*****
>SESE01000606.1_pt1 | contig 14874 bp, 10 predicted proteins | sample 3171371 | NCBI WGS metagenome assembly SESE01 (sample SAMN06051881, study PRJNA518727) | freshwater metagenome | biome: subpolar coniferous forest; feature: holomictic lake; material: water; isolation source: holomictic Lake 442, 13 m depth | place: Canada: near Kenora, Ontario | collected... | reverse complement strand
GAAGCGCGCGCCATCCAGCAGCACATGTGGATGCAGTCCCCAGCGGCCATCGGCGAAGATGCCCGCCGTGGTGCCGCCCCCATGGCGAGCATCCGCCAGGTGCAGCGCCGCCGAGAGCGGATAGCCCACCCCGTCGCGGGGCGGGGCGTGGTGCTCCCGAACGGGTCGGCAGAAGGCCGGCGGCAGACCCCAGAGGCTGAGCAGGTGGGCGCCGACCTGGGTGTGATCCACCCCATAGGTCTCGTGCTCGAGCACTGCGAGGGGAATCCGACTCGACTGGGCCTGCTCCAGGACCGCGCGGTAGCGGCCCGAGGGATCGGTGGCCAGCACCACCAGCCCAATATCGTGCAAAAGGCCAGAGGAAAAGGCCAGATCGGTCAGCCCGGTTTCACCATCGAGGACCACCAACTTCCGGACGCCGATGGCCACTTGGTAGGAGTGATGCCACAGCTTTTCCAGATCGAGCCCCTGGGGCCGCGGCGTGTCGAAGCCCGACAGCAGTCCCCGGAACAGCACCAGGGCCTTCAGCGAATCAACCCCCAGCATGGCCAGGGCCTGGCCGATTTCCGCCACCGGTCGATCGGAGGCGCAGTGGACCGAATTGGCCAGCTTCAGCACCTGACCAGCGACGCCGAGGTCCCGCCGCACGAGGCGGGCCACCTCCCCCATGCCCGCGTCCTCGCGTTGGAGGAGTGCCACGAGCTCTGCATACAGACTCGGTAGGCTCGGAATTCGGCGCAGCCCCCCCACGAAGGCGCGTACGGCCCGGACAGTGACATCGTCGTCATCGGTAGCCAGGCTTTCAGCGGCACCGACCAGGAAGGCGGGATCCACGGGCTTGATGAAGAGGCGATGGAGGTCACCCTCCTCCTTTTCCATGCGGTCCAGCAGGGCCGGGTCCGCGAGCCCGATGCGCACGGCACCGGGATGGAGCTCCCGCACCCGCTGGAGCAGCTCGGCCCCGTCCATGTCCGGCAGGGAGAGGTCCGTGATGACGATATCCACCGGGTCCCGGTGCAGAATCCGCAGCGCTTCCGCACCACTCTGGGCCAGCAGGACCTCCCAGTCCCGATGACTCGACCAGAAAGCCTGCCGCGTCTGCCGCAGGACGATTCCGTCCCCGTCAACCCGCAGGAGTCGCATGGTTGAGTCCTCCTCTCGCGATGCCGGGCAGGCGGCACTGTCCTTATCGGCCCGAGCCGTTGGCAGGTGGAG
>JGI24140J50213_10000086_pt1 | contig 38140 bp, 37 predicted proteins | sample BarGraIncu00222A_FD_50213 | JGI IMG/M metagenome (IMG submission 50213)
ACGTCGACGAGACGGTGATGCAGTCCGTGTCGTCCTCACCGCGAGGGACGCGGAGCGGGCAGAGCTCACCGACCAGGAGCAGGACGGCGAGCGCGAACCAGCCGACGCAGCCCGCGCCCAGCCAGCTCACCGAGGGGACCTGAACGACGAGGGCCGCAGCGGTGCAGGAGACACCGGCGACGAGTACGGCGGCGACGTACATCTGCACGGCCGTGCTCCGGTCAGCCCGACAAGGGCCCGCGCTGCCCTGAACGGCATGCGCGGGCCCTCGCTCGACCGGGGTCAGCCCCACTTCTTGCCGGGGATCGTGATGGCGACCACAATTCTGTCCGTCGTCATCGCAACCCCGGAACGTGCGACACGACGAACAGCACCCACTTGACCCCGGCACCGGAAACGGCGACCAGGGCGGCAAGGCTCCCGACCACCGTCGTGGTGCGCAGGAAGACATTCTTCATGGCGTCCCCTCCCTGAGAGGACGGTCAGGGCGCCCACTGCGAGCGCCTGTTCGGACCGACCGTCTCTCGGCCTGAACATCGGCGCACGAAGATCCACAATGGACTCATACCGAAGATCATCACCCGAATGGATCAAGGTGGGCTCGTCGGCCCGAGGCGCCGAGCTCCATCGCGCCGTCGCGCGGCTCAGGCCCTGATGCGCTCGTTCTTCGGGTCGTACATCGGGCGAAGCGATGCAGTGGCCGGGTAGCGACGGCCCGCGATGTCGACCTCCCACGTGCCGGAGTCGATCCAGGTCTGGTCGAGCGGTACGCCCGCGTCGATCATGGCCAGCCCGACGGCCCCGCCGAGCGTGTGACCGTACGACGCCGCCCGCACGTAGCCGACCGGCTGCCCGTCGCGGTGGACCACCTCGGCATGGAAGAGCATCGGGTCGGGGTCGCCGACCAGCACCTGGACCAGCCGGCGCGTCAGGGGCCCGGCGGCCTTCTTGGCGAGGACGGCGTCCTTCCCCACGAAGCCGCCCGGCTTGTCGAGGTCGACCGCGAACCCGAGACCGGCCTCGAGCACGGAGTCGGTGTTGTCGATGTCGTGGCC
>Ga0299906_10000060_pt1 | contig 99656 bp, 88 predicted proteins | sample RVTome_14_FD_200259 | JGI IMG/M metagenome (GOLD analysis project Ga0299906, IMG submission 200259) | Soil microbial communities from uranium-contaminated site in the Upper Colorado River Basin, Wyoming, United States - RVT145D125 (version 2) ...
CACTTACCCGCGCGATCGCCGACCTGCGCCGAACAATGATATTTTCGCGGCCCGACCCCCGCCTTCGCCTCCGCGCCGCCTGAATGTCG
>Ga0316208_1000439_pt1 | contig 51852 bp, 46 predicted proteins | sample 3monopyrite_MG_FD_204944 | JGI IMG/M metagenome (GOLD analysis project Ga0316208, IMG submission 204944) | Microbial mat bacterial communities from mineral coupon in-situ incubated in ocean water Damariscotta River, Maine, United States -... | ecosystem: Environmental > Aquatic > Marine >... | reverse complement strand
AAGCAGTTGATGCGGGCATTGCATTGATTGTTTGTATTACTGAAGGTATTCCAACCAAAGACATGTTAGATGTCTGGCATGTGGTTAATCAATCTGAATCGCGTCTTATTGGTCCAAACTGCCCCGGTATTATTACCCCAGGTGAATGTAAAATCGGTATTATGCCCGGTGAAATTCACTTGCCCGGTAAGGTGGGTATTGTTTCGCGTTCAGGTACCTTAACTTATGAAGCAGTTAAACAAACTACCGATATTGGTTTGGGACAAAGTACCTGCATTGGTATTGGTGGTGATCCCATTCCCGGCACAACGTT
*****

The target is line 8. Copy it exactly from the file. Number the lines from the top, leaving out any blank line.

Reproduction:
AAGCAGTTGATGCGGGCATTGCATTGATTGTTTGTATTACTGAAGGTATTCCAACCAAAGACATGTTAGATGTCTGGCATGTGGTTAATCAATCTGAATCGCGTCTTATTGGTCCAAACTGCCCCGGTATTATTACCCCAGGTGAATGTAAAATCGGTATTATGCCCGGTGAAATTCACTTGCCCGGTAAGGTGGGTATTGTTTCGCGTTCAGGTACCTTAACTTATGAAGCAGTTAAACAAACTACCGATATTGGTTTGGGACAAAGTACCTGCATTGGTATTGGTGGTGATCCCATTCCCGGCACAACGTT